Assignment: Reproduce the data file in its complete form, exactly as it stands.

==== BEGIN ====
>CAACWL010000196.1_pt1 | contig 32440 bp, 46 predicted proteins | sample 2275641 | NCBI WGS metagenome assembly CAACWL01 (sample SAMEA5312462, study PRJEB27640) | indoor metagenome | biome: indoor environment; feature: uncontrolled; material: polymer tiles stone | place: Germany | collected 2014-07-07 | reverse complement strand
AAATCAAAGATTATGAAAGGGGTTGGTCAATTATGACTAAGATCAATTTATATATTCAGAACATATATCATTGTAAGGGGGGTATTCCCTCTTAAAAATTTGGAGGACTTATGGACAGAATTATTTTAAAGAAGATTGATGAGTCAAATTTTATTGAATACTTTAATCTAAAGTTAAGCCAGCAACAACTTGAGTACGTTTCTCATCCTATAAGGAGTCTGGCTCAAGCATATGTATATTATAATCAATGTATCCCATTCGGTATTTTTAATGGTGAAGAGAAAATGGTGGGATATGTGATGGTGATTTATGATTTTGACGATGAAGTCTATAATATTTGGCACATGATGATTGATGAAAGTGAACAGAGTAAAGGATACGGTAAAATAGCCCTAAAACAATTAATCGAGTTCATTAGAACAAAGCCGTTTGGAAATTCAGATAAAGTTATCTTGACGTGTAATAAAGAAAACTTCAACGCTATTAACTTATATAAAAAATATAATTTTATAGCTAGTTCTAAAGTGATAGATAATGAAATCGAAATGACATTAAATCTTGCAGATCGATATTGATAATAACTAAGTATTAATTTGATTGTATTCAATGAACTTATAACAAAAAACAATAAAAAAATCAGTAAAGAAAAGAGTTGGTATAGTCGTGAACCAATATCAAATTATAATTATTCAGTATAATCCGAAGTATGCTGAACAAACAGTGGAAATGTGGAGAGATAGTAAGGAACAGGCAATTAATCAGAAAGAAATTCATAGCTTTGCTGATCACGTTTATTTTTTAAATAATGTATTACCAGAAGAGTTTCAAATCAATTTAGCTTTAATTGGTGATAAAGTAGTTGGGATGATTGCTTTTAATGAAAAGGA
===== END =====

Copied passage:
>CAACWL010000196.1_pt1 | contig 32440 bp, 46 predicted proteins | sample 2275641 | NCBI WGS metagenome assembly CAACWL01 (sample SAMEA5312462, study PRJEB27640) | indoor metagenome | biome: indoor environment; feature: uncontrolled; material: polymer tiles stone | place: Germany | collected 2014-07-07 | reverse complement strand
AAATCAAAGATTATGAAAGGGGTTGGTCAATTATGACTAAGATCAATTTATATATTCAGAACATATATCATTGTAAGGGGGGTATTCCCTCTTAAAAATTTGGAGGACTTATGGACAGAATTATTTTAAAGAAGATTGATGAGTCAAATTTTATTGAATACTTTAATCTAAAGTTAAGCCAGCAACAACTTGAGTACGTTTCTCATCCTATAAGGAGTCTGGCTCAAGCATATGTATATTATAATCAATGTATCCCATTCGGTATTTTTAATGGTGAAGAGAAAATGGTGGGATATGTGATGGTGATTTATGATTTTGACGATGAAGTCTATAATATTTGGCACATGATGATTGATGAAAGTGAACAGAGTAAAGGATACGGTAAAATAGCCCTAAAACAATTAATCGAGTTCATTAGAACAAAGCCGTTTGGAAATTCAGATAAAGTTATCTTGACGTGTAATAAAGAAAACTTCAACGCTATTAACTTATATAAAAAATATAATTTTATAGCTAGTTCTAAAGTGATAGATAATGAAATCGAAATGACATTAAATCTTGCAGATCGATATTGATAATAACTAAGTATTAATTTGATTGTATTCAATGAACTTATAACAAAAAACAATAAAAAAATCAGTAAAGAAAAGAGTTGGTATAGTCGTGAACCAATATCAAATTATAATTATTCAGTATAATCCGAAGTATGCTGAACAAACAGTGGAAATGTGGAGAGATAGTAAGGAACAGGCAATTAATCAGAAAGAAATTCATAGCTTTGCTGATCACGTTTATTTTTTAAATAATGTATTACCAGAAGAGTTTCAAATCAATTTAGCTTTAATTGGTGATAAAGTAGTTGGGATGATTGCTTTTAATGAAAAGGA